The smell of cheesesteaks and the promise of the Philadelphia winter provided the perfect background as the ladies of XSO nestled in a Sprinter van that doubled as home for more than a month. They laughed, joked, and reflected on their first tour opening for Monica, and looked forward to their first release and beyond. Jaz, Mia and Paije were brought together by management, which includes industry veteran Devyne Stephens, who was instrumental in developing Usher, Alicia Keys, and Akon into superstars and household names. The high-energy young ladies of XSO are carefully following the blueprints to launch themselves into the same category.
While most girl groups are instantly compared to the likes of SWV, Destiny’s Child, TLC and others, XSO has a different trio in mind when it comes to comparisons: Bell Biv DeVoe. The ladies liken themselves to the New Edition offshoot because of the amount of energy that pours into their songs and their onstage performance, which re-creates a party-like environment that the ladies correlate with BBD. The group’s initial releases, “Why Not?” and “It’s Whatever,” offer that “hip-hop smoothed out on the R&B tip” the boys from Boston broke free with, and it seems extremely natural to who these young ladies are.
Not being lifelong friends doesn’t affect the group’s chemistry; in fact, their diverse backgrounds seem to enhance the dynamic between the young ladies. Jaz is an Atlanta native and fresh out of Georgia State University, while Mia, though a native of Atlanta, comes to the group from New York, where she was pursuing a career as a model. Paije joins the group from Detroit, where she was a budding fashion designer, adding a Midwestern appeal to the mix. Their influences are as varied as their geographic origins—they list Michael Jackson, Whitney Houston, Drake, Shania Twain, Madonna, Missy Elliott, Brandy, and Monica as their influences, which thrown together creates the gumbo that is XSO.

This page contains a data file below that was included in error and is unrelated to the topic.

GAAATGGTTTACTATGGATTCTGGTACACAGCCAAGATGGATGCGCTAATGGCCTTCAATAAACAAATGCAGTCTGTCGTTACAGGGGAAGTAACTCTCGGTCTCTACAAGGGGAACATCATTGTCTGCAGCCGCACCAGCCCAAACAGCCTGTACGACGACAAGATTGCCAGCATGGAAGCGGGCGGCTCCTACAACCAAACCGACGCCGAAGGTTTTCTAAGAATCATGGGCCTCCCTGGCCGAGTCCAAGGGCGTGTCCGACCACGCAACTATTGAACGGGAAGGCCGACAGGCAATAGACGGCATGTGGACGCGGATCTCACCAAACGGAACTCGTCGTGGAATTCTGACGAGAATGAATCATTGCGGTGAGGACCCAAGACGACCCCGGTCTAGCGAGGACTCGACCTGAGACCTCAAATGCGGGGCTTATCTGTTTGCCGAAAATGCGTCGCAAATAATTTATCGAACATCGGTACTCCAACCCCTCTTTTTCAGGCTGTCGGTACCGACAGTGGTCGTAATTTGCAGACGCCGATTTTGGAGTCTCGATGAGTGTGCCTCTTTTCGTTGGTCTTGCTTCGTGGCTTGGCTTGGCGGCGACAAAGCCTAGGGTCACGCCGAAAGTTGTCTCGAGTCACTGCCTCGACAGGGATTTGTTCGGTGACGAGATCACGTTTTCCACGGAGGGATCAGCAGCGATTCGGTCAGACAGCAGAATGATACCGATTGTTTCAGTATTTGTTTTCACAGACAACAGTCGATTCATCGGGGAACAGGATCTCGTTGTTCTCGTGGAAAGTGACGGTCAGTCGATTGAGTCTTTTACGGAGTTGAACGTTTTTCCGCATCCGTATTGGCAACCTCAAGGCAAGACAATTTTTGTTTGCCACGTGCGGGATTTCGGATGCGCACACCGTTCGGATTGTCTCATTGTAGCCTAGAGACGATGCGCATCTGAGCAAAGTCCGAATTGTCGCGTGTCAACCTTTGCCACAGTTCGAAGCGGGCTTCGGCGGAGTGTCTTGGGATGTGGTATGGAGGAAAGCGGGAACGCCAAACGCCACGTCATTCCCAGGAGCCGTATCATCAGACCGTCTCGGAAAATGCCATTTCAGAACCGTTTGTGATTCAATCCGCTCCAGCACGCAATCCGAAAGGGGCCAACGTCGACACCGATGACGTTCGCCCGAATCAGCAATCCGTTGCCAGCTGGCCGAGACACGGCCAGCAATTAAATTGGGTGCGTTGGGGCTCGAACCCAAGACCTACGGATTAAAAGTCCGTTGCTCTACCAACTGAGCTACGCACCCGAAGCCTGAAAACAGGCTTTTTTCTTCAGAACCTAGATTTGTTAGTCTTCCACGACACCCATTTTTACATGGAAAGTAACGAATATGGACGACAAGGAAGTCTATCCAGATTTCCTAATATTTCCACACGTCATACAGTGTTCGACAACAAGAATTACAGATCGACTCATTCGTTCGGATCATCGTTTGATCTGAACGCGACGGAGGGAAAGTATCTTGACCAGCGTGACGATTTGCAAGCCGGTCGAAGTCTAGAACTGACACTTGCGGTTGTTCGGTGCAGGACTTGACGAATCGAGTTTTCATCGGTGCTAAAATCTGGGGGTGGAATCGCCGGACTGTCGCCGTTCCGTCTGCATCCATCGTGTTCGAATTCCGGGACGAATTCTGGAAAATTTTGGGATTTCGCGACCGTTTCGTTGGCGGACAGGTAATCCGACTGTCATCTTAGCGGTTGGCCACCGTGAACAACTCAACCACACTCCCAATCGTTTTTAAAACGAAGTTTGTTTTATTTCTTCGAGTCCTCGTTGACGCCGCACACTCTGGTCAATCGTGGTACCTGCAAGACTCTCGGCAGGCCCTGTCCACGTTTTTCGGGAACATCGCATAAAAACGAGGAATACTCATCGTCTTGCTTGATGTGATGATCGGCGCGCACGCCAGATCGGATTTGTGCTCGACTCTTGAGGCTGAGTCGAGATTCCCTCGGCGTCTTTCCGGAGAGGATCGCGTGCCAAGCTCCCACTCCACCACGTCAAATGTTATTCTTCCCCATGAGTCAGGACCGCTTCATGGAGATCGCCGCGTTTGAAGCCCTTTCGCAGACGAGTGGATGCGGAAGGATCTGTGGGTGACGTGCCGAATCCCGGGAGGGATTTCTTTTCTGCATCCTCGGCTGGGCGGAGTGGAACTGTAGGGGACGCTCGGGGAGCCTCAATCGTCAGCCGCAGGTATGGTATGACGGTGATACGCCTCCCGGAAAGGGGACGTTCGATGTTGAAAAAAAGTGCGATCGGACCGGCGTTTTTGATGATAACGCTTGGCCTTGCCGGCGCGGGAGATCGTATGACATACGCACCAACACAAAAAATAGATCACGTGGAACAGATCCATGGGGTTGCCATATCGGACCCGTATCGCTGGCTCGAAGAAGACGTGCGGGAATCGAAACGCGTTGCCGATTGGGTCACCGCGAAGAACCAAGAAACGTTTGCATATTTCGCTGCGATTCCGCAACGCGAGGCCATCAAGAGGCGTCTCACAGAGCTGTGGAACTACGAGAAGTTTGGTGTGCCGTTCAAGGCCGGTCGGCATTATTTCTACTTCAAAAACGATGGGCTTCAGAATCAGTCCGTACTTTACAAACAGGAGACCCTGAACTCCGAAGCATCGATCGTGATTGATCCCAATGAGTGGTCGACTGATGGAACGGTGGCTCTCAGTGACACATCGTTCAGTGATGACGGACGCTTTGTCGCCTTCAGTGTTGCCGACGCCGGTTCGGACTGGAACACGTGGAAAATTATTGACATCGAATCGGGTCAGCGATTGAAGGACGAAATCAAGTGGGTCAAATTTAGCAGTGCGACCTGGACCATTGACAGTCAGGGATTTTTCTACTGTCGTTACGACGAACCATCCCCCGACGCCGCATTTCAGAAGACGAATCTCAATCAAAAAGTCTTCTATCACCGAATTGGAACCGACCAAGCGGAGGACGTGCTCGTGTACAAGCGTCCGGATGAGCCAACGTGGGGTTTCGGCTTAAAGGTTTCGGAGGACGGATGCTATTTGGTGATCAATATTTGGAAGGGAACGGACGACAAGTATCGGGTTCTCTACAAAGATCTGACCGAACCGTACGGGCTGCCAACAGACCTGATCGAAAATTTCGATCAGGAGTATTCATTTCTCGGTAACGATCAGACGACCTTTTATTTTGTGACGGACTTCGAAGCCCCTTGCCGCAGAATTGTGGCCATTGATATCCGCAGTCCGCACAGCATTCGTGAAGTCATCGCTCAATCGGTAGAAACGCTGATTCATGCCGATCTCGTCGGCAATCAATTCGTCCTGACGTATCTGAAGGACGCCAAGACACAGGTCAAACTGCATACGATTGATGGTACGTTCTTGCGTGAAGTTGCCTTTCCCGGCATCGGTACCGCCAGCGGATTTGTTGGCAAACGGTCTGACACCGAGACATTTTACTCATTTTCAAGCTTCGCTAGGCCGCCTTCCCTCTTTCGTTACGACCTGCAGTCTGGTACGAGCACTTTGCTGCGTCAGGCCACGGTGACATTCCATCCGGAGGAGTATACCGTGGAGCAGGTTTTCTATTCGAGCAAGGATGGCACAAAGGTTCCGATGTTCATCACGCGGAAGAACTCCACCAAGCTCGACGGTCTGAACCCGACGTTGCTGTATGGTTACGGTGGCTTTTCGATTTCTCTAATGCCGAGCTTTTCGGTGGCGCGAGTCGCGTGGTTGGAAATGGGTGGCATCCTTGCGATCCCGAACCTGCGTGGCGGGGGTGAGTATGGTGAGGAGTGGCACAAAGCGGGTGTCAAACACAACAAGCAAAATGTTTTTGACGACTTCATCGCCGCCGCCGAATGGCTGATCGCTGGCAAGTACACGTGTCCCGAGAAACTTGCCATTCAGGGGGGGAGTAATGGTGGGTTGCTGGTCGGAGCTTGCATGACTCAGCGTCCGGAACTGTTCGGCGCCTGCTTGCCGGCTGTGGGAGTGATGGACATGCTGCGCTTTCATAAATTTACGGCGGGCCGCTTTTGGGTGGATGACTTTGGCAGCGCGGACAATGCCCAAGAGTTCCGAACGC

The ladies have been recording almost non-stop, putting together both and EP and their debut album, which they hope to have out by the summer. As they continue to learn one another and how their voices meld together, the music will reflect that growth and the commonality of women their age. They’re going to sing about new love and heartbreak, independence, and moments of loneliness, and give attitude along the way. But there will always be a lot of love, hence the name, a play on the universal shorthand for hugs and kisses.
Being out on the road with a veteran like Monica has given XSO an education in the business that many new acts don’t get so soon into their career; each night, each new city provided a learning experience in how to prepare for shows, dealing with the different types of crowds, playing to near-empty venues some nights and having to entertain a full house the next. They credit Monica and Rico Love with providing a great example and advice throughout their time on the road and are looking forward to the next opportunity to tour. But as headliners the next go round.
Between rhetoric and reality is where you’ll find Al-Lateef Farmer; Black man, husband, social documentarian, and slinger of Soul by the pound. His brand of social commentary, rooted in independent thought can be found at www.theworldaccording2teef.com and on Twitter @wrldacrdng2teef.